BP has been mercilessly pursuing the Baku-Ceyhan project. Last year, in order to satisfy its commercial deadlines, BP bullied the Georgian government into approving a flawed environmental impact assessment of its section of the pipeline, threatening the suspension of the project if Georgia did not give in. The Georgian environment minister only signed the approval after the personal intervention of President Shevardnadze, following a visit by the US envoy to the region.
The pipeline would run over 1,000 miles from BP’s Caspian oilfields, through Azerbaijan, Georgia and Turkey, to the Mediterranean. For local people in the region, the future looks grim. The BTC project would exacerbate poverty in the region, add to the countries’ debts, undermine the transition to democracy, inflame the existing regional and ethnic tensions, and lead to human rights abuses. And if that wasn’t enough, Host Government Agreements (HGAs), allows the project consortium to sidestep host country laws that might threaten profits and shirk liability in the event of environmental damage such as oil spills. The consortium will also have unfettered access to water supplies, regardless of local communities and their needs.
And then there’s climate change. The volume of new oil transported by the pipeline every year will release 160 million tons of carbon dioxide (CO2), a key greenhouse gas, into the atmosphere – equivalent to 30% of the UK’s annual CO2 emissions. Yet despite the urgent need for change, the international financial institutions (IFIs) continue to fund the extraction of yet more oil, coal and gas for the West, and the development of dirty fossil fuel based infrastructure in developing countries, locking them into a polluting future. We are used to hearing about the potential benefits to the Developing World from oil revenue but in fact the exploitation of oil resources damages a country’s economy. Countries with an abundance of minerals or hydrocarbons demonstrate worse growth and poverty reduction than their resource-poor counterparts, as the money from such projects creates distortions in the economy and feeds corruption.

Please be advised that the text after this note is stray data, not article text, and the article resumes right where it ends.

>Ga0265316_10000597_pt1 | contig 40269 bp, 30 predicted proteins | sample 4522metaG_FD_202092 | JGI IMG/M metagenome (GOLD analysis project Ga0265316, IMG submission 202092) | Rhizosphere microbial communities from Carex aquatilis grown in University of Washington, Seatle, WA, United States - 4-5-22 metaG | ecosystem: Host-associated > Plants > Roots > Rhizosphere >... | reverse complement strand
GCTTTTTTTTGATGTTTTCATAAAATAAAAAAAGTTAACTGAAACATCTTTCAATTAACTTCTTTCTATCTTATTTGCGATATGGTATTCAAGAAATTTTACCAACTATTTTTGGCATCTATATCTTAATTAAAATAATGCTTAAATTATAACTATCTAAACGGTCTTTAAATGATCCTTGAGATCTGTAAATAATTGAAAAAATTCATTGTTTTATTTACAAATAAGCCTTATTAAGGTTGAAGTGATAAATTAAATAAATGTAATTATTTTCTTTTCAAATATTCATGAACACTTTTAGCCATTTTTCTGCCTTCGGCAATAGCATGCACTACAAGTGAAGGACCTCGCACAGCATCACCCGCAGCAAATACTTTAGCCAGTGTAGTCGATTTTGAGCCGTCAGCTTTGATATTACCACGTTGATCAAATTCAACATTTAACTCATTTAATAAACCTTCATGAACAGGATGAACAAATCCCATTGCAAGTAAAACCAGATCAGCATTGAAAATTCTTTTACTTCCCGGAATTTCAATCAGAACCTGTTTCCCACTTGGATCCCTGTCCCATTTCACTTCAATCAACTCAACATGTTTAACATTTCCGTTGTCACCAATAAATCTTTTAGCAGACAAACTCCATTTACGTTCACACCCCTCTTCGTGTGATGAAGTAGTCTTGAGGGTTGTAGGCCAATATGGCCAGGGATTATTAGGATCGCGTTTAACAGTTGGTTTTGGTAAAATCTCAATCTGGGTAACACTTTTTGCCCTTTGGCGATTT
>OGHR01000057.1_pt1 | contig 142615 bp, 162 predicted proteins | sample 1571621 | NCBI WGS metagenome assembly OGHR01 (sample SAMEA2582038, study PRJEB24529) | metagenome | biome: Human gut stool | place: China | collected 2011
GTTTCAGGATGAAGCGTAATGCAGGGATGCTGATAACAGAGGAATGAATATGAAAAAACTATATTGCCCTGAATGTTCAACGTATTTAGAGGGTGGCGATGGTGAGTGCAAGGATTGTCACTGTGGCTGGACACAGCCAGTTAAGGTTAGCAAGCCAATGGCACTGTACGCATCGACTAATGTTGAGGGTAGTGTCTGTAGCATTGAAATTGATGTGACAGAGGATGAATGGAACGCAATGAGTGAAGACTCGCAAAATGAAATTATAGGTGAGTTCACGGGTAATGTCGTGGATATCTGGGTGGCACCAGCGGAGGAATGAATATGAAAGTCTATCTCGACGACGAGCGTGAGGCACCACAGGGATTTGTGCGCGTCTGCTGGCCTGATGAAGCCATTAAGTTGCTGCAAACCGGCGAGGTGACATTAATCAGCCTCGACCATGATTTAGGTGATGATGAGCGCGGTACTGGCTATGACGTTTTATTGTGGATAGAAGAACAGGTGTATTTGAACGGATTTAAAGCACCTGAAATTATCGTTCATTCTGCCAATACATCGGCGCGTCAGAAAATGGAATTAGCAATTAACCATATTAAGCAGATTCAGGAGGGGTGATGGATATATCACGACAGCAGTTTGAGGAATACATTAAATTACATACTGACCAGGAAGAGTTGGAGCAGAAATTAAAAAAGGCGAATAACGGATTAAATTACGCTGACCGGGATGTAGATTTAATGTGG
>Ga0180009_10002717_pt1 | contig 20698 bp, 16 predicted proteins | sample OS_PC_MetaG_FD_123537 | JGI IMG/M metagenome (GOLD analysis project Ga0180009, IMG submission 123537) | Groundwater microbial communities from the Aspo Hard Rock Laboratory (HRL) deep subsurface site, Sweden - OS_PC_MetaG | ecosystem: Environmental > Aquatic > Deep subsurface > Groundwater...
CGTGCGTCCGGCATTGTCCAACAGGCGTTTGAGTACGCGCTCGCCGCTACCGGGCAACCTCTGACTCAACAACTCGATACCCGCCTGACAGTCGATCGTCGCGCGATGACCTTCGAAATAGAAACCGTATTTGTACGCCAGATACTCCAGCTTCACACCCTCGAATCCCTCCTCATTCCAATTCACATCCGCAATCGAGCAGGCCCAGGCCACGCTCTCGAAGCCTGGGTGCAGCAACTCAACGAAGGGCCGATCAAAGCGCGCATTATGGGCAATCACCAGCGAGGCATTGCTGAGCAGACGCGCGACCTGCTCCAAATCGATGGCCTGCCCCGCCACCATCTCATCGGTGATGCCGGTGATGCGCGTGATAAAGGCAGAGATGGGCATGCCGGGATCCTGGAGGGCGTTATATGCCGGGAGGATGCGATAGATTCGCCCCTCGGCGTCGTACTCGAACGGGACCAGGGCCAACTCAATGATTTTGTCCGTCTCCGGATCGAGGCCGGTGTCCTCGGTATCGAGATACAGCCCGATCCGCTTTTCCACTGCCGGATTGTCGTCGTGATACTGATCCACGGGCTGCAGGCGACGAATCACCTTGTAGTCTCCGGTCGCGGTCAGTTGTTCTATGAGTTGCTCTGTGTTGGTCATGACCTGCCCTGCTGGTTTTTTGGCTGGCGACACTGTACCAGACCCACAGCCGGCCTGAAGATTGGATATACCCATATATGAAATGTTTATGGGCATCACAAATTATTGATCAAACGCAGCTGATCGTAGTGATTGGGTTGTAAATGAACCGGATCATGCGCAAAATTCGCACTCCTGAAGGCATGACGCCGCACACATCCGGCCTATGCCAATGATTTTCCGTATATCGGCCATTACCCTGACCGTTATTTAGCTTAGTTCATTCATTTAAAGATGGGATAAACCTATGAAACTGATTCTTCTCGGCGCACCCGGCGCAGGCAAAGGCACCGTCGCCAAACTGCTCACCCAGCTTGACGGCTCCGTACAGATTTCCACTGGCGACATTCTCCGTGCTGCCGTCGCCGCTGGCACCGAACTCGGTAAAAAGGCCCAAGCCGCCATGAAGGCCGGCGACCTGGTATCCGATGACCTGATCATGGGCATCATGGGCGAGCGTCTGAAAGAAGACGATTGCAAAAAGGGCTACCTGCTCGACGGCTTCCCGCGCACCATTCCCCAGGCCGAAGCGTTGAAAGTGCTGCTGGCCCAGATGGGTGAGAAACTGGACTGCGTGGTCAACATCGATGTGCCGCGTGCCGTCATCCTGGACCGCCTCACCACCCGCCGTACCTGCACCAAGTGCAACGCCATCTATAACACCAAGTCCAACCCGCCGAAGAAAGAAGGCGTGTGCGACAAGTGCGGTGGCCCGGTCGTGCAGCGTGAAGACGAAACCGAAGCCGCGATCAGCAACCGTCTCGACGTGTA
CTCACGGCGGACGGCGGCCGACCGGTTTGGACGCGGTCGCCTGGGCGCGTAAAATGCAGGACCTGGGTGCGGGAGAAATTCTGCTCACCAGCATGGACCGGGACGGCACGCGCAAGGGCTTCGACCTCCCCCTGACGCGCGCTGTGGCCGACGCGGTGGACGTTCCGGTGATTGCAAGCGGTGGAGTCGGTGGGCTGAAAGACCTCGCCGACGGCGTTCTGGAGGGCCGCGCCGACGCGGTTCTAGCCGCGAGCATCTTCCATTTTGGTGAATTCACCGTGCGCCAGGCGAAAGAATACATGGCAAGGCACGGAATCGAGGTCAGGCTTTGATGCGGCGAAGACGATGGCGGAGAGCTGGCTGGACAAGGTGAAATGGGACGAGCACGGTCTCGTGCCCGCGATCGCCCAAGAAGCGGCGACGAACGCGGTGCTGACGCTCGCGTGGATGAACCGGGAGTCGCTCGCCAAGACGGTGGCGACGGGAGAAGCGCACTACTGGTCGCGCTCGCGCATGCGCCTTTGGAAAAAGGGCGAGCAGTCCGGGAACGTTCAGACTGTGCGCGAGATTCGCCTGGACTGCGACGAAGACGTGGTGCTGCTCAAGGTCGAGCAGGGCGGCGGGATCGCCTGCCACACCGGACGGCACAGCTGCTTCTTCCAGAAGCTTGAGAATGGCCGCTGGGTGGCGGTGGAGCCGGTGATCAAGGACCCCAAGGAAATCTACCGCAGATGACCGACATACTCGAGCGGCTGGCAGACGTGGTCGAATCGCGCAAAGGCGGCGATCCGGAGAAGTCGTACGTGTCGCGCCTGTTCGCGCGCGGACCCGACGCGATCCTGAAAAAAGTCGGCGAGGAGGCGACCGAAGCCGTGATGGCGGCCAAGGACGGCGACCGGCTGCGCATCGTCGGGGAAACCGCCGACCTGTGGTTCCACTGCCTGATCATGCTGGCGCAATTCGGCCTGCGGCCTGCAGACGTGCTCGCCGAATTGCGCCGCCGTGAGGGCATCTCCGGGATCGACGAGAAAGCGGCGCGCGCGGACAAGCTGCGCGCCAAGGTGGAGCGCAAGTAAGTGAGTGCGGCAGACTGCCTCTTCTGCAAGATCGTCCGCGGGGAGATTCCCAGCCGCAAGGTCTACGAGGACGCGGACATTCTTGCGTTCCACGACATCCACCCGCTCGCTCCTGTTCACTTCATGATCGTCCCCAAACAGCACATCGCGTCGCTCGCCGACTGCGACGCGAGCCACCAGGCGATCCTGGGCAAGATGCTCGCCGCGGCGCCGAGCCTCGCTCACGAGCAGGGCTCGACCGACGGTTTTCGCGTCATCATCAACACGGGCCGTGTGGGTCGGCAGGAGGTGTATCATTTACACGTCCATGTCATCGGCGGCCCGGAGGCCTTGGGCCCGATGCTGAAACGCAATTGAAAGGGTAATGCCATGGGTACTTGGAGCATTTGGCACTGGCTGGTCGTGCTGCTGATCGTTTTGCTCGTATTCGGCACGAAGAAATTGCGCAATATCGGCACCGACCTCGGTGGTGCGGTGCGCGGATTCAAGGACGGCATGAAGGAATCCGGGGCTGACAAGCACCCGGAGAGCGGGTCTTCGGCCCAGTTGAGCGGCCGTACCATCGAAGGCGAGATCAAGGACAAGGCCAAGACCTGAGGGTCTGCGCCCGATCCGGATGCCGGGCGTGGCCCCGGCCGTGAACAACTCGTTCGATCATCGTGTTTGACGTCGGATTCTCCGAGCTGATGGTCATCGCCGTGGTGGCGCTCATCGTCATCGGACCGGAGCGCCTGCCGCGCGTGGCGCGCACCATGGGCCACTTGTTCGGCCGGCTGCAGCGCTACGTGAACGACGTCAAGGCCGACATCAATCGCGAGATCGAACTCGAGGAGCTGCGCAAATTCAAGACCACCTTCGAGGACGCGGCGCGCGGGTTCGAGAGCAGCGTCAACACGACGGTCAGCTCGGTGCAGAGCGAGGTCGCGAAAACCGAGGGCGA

If we are serious about sustainable development, then Government must provide the funds to enable developing countries to choose climate-friendly technologies and provide clean, affordable energy sources for their citizens.
Recently, it was reported that the BTC project is to be delayed for at least six months owing, according to BP, difficulties in satisfying the requirements of the financial institutions – proof that BP are not infallible and are in fact answerable beyond their Board of Directors. Maybe the delay indicates that the IFIs and potential funders of the pipeline are seeking answers to the awkward questions about human rights abuses, security and environmental damage, that BP would rather not answer.
The British Government is in a key position to influence the lending policy of international financial institutions. They must use this influence to oppose the pipeline and encourage a change in the lending policy of the IFIs towards a sustainable energy future. Write to Clare Short, Secretary of State for International Development, House of Commons, London, SW1A 0AA, urging her to ensure that the UK Government directors in multilateral development banks vote against providing funding for the BTC project. For a standard letter see www.birminghamfoe.org.uk/letters/BTC.rtf